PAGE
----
Kids These Days are So Much Older

Kids These Days are So Much OlderAs I drove along the highway with my eleven year old daughter the sites passed us by like any other day until suddenly she said, “kids at my school are so weird and they act really bad a lot of the time.”  I asked, “what do you mean?”  “I mean,” she replied, “that the majority of kids cuss and say the ‘f’ word a lot! They think it’s so cool!” I thought, “are you kidding me?” I mean, these are elementary school kids!  “Oh yeah,” says my daughter, “and my friend is wearing really ‘S’ clothes all the time and it really bugs me.”  “What does ‘S’ mean?”, I asked.  After playing a short word game with my daughter, I came to the conclusion that ‘S’ stood for sexy.  When I found out the kind of outfits her friend was wearing I was blown away.  Sixth grade! “Kids these days are so much older,” I thought.

On another drive, with another child of mine, (this time with my fifteen year old son) out of the blue I asked if he had seen a certain kid that he really enjoyed spending time with. “What is he up to these days?”, I asked.  “He’s smoking a lot of weed and thinking it’s so cool,” was my son’s reply.  I said, “what?”  “There are a lot of kids who are selling weed and a lot of them smoke it too or they brag about how drunk they got at such and such a time or place”.  These are ninth graders.  I mean, I’ve been around the block a few times and was no saint myself but ninth grade? Again, I thought, “kids these days are so much older.”

It just seems kids these days are so much older.  Is it the technology? Is it the array of entertainment at the movies? On the internet?  How about all the “great” choices on TV these days?  Remember the days when you mustered up the courage to ask a girl out?  Now you can just text and ask. If you get turned down it’s much easier to accept the rejection.  You’re not stuck there in that awkward moment staring at each other! I remember when I was in ninth grade and my best friend and I found a ‘Playboy’ magazine and we thought we had died and gone to heaven!  Kids now have access to any number of atrocious websites that make ‘Playboy’ look like Reader’s Digest!  Now kids have this thing called “sexting” where they text intimate and highly sexual things to each other, kind of like reading a story in ‘Penthouse Forum’. If my friends and I ever got a hold of something like that way back when, one of us would carry it in his pocket until it literally disintegrated while trying to unfold it to share with the next “luckiest” kid in the world!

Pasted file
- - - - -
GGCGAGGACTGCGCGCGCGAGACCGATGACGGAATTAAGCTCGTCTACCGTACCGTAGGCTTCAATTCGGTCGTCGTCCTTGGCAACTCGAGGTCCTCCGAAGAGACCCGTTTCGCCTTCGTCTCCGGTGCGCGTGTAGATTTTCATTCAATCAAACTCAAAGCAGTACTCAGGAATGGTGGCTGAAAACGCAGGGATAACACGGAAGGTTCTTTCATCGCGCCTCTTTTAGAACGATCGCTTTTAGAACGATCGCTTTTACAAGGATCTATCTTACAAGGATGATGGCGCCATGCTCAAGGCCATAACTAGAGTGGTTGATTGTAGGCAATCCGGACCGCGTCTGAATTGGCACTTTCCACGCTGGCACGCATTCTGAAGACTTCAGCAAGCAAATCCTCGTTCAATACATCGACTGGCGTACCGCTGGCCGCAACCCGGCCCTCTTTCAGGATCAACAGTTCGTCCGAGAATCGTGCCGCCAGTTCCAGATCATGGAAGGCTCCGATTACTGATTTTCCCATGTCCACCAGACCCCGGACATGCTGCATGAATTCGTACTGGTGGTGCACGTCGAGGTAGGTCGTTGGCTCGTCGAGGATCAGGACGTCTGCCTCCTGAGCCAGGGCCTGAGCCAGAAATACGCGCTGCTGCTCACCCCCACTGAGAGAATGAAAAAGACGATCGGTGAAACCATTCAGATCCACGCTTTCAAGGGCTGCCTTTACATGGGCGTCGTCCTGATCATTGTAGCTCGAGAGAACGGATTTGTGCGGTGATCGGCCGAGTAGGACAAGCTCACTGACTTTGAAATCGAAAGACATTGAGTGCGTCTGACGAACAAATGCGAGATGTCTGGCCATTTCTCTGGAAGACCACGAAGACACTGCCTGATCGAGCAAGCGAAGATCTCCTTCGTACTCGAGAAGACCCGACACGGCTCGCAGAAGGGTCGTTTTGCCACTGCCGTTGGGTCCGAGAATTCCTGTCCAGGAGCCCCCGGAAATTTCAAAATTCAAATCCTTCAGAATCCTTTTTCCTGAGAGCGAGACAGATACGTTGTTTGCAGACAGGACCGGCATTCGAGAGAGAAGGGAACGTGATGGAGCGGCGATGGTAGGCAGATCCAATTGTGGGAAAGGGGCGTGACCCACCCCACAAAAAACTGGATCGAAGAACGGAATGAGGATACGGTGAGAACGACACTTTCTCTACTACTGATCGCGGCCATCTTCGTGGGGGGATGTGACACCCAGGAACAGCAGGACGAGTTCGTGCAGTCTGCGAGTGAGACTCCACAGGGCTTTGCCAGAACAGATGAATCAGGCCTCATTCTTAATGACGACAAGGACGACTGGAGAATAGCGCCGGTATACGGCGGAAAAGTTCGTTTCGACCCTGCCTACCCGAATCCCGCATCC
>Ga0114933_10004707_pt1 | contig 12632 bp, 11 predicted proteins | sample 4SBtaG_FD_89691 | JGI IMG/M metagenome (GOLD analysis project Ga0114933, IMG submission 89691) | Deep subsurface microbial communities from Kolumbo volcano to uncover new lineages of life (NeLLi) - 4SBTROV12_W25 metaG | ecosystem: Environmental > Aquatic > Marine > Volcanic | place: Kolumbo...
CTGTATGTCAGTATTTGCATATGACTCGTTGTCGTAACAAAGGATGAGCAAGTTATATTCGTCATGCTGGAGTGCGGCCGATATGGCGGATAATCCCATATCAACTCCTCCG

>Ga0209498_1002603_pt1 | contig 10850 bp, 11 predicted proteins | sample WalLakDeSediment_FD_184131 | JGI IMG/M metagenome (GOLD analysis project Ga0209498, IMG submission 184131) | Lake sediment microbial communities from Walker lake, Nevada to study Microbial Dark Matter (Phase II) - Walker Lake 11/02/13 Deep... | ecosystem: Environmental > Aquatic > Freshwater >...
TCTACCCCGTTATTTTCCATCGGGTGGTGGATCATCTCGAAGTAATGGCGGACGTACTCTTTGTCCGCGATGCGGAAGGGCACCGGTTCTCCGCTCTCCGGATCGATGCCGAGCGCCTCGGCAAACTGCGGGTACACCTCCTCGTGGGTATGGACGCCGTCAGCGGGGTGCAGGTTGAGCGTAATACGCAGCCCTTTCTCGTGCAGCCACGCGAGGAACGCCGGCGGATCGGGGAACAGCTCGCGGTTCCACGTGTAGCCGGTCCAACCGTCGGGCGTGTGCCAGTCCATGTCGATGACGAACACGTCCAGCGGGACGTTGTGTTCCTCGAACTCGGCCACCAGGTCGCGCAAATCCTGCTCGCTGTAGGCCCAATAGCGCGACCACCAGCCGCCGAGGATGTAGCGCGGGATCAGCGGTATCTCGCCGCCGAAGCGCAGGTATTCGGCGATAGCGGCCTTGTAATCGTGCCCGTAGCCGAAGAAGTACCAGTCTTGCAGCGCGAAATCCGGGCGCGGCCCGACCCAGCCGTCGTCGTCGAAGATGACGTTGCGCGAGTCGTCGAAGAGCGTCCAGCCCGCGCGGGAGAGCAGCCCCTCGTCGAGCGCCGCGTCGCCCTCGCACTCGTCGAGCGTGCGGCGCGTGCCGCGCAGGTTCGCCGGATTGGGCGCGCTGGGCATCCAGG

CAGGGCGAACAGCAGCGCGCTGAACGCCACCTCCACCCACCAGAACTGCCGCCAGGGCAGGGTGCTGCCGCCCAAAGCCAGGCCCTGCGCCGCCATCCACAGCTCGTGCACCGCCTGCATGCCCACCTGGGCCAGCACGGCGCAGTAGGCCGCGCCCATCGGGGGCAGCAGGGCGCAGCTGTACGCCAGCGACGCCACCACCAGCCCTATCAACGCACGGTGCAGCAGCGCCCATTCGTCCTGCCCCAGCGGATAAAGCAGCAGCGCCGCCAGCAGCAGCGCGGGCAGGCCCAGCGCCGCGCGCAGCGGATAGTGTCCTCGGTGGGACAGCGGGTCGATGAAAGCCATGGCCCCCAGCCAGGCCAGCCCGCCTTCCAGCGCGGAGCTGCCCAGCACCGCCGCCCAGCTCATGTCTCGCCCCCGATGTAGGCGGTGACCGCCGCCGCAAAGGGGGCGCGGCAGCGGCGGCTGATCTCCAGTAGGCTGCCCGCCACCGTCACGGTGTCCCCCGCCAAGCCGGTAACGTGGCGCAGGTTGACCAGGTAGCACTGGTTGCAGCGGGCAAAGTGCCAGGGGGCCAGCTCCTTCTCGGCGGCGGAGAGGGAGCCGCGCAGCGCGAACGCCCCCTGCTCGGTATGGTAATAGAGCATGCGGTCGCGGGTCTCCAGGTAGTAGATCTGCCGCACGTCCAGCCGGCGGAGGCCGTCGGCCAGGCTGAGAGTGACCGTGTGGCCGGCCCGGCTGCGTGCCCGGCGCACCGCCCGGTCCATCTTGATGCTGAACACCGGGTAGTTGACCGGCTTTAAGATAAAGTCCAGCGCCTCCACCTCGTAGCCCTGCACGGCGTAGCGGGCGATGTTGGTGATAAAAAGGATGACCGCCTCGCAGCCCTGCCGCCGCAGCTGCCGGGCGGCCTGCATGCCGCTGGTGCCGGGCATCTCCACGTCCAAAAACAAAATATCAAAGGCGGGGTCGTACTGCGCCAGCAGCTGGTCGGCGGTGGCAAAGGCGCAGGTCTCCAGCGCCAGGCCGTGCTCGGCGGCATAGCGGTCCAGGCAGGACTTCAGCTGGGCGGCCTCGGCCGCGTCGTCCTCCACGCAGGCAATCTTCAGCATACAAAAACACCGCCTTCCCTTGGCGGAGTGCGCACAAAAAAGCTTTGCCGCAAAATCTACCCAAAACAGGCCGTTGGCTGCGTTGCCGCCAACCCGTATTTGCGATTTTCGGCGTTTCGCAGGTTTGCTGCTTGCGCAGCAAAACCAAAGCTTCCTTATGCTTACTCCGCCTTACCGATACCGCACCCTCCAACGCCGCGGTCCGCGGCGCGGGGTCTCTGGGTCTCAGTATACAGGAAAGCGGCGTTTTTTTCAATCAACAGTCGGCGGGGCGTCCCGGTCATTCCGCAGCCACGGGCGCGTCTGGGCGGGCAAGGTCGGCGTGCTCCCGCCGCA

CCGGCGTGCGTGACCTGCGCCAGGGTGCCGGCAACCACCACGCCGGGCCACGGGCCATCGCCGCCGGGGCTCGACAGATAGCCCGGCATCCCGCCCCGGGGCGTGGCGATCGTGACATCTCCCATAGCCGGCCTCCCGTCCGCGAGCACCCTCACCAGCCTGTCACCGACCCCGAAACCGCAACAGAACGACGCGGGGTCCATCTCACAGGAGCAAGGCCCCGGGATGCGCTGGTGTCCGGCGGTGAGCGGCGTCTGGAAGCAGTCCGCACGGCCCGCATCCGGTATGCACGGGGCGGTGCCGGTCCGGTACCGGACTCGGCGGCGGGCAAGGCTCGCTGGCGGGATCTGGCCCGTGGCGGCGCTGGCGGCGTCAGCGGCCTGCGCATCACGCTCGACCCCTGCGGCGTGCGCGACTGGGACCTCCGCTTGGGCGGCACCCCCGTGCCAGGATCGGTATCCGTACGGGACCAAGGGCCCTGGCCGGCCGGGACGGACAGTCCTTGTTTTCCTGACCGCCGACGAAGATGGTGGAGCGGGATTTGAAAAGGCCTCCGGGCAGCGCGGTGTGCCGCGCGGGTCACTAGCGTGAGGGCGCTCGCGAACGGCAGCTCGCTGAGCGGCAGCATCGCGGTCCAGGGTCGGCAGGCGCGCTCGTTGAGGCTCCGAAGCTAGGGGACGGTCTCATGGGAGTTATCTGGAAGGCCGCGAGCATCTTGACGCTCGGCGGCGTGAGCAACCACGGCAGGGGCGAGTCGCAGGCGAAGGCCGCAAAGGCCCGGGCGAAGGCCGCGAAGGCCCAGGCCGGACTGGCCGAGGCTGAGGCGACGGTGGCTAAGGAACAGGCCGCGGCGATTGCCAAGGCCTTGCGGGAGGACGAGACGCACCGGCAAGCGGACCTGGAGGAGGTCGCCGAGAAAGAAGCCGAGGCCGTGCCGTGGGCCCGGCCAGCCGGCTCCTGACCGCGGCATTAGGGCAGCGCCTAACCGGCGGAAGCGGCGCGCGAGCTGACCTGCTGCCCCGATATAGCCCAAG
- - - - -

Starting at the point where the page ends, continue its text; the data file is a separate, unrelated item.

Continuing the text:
Maybe I’m just old but kids are growing up in a new era, one of high technology, way more potent drugs than I ever experimented with and an array of information available via the good old web.  Ask a kid what ‘Britannica’ means to them and you may get a response such as ‘porn star’, ‘new drug’ or how about ‘an island off the coast of England where the British people live’, then the kid walks away with his pants halfway down, his hat on sideways, and things in his earlobes that could be mistaken for hockey pucks. I think ‘my generation at least had a chance’ as my cell phone chimes, letting me know my fifteen year old won’t be home for dinner. He’s at a friend’s house messing around.  They are probably just sitting around listening to that wholesome rap noise they like.

My kids are all wonderful and I wouldn’t change anything about them, yet I can’t help but wonder what it would be like growing up in this day and age.  I have all the faith in the world that as adolescents they will make the best of the adult-like experience that they are living.

I obviously have strayed from my normal ‘medical topic’ in Sophie’s blog.  Maybe some other parent out there will read this and think “yep, I understand”.  Or maybe my kids will read this and realize that I feel for them, care enough about them to let them know that I know what they are around, what they see, hear and are pressured to do or not to do.  Some things never change, and kids these days need more hope, love and understanding than ever before I believe.  They need parents that guide, counsel, teach and most importantly who aren’t afraid to say, “I love you no matter what.”

Brett Davis (Sophia’s Dad)

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